Counting the cost

Photo by Ray Reyes on Unsplash

Recently, one of my students asked how judges determine the level of damages that the victim in a personal injury would receive. Was there a formula or did judges make a subjective decision?

I responded that it was the former answer and that there had to be a level of consistency and transparency displayed by judges when making these types of decisions.

The Damages (Scotland) Act 2011; the latest version of the Ogden Tables; judicial precedent; awards made by civil juries; and other relevant legislation will form a framework in which judges will operate to come to their decision in the matter of compensation.

The Ogden Tables deserve a special mention: these are compiled by actuaries using statistical calculations which assist lawyers and courts throughout the UK to assess the monetary value of personal injury and fatal accident claims.

A link to resources about the background to the Ogden Tables can be found below:

A case which I mentioned in one of my most recent blogs involved medical negligence. In George Andrews v Greater Glasgow Health Board [2019] CSOH 31, Lord Pentland very helpfully lays out in great detail the levels of compensation awarded to the pursuer and the rationale for these. In that case, the pursuer raised an action because his partner had died as a result of a failure by a junior doctor to admit her to hospital when she was chronically ill and had a history of very serious health issues.

It’s quite instructive to see how a judge arrives at deciding the level of compensation to be awarded to successful pursuers.

In George Andrews v Greater Glasgow Health Board [2019], Lord Pentland awarded a sum of approximately £187,614 to the pursuer. This can be broken down as follows:

In the first instance, £2,922.44 was awarded for the pain and suffering (solatium) caused to the deceased partner of the pursuer due to the failure to admit her to hospital.

Lord Pentland made the following observations:

A number of cases were cited to me; they included: Gallagher v SC Cheadle Hume Limited [2004] CSOH 103, Bellingham v Todd 2011 SLT 1124, McGhee v RJK Building Services Limited 2013 SLT 428 and Manson and others v Henry Robb Limited 2017 SLT 1173. As well as these judicial awards, reference was made to some jury awards. [my emphasis] Having regard to the guidance provided by these cases, to the deceased’s life expectancy of 7.5 years, and to the pursuer’s evidence, I consider that an appropriate figure for damages under section 4(3)(b) of the 2011 Act is £75,000.

Section 4(3)(b) of the Damages (Scotland) Act 2011 provides that the damages payable to the relative of a deceased person (“A”) should be:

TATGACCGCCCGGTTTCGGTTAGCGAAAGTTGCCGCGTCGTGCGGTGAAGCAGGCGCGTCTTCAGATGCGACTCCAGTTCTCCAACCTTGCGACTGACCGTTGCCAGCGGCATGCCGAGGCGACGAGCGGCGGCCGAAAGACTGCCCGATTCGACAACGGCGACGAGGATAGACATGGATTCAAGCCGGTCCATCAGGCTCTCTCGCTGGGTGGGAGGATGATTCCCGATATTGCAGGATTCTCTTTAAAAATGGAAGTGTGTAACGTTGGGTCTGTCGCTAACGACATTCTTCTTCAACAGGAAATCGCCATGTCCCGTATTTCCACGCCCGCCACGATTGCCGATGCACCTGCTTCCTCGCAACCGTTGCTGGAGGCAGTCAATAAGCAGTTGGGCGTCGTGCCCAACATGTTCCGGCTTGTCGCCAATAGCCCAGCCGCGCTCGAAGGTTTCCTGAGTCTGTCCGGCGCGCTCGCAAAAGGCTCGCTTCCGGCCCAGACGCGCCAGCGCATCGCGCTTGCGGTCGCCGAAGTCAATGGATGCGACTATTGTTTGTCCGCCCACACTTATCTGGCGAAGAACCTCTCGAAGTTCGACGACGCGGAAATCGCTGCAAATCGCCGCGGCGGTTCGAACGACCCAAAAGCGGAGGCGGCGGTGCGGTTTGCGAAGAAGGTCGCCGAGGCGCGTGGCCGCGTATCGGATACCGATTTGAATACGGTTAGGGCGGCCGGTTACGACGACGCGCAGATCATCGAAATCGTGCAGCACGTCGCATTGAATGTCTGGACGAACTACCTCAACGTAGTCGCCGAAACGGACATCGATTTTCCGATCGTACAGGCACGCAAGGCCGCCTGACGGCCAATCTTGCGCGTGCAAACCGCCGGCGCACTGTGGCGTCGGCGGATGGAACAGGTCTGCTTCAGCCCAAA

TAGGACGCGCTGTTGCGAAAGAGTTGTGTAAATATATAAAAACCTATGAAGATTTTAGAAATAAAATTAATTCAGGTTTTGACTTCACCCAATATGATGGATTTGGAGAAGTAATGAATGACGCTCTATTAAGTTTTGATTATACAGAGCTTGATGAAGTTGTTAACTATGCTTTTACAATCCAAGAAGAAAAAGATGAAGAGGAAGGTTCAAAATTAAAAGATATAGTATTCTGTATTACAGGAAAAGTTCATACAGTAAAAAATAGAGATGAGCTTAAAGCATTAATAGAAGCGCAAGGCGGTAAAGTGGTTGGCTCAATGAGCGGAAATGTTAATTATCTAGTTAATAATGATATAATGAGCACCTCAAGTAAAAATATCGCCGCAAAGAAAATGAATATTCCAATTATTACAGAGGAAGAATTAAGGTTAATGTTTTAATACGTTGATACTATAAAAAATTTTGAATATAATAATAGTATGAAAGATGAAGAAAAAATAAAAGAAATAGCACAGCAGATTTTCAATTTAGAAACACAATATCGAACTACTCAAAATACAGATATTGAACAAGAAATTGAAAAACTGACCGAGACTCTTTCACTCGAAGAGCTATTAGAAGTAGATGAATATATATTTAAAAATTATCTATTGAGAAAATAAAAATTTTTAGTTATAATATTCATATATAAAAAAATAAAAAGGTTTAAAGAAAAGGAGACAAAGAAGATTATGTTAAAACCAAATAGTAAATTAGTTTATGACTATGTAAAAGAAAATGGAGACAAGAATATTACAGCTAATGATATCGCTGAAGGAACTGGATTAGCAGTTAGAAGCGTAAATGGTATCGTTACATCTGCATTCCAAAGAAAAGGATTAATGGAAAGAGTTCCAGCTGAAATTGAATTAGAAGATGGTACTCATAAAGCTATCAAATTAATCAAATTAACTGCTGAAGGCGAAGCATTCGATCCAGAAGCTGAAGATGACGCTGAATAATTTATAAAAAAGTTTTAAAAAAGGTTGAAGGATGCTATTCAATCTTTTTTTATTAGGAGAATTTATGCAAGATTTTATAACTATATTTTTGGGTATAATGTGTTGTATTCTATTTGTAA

b) such sum, if any, as the court thinks just by way of compensation for all or any of the following –

(i) distress and anxiety endured by the relative in contemplation of the suffering of A before A’s death,
(ii) grief and sorrow of the relative caused by A’s death,
(iii) the loss of such non-patrimonial benefit as the relative might have been expected to derive from A’s society and guidance if A had not died.”

Lord Pentland also awarded the pursuer damages for loss of support. In the case under discussion, the pursuer had lost his partner (whom he had lived with for 20 years before her death) as a result of medical negligence.

Section 4(3)(a) of the 2011 Act addresses this issue:

such sum as will compensate for any loss of support which as a result of the act or omission is sustained, or is likely to be sustained, by the relative after the date of A’s death together with any reasonable expenses incurred by the relative in connection with A’s funeral,

This figure took into consideration the following matters:

He has no family or children to console him. The pursuer misses the deceased greatly and has had substantial difficulty in adjusting to her death. He has had to sell the house they lived in and can no longer enjoy Christmas and going on holiday. Subparagraph (iii) covers matters such as the inability to share holidays, to pursue mutual interests and to go out socially together. …

On the basis of a life expectancy of 7.5 years for the deceased, damages for loss of support in terms of section 4(3)(a) of the 2011 Act were agreed in the sum of £65,620, exclusive of interest. I shall allow interest on £55,000 at 4 per cent per annum from 8 January 2013 until the date of decree.

In terms of Section 9 of the Administration of Justice Act 1982 , a successful pursuer can claim for ‘services’. As Lord Pentland identified in his judgement this might a monetary calculation to include the value of the following matters:

“… the deceased [the pursuer’s partner] did all the ironing and the dusting; the parties shared the cooking. It seems reasonable to proceed on the footing that the deceased would have prepared around half of the parties’ evening meals and that she would have spent several hours a week ironing and dusting. On that basis, I shall allow 3 hours per week at £7.00 per hour for the personal services rendered by the deceased to the pursuer at the time of her death. This brings out a multiplicand of £1,092 per year.

It is usual practice for the calculation of the value of services to include the pursuer’s past and future losses.

Interest (usually at the statutory rate of 8%) normally accrues on an award of damages, but parts of the award (as in the present case) may have different rates applied.

A breakdown of Lord Pentland’s calculations in respect of damages plus interest (over and above the element for solatium) can be found below:

Section 4(3)(b) above refers to the Damages (Scotland) Act 2011

A link to Lord Pentland’s Opinion can be found below (paragraphs 170 to 185 of the judgement are particularly relevant):

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Copyright Seán J Crossan, 25 January 2020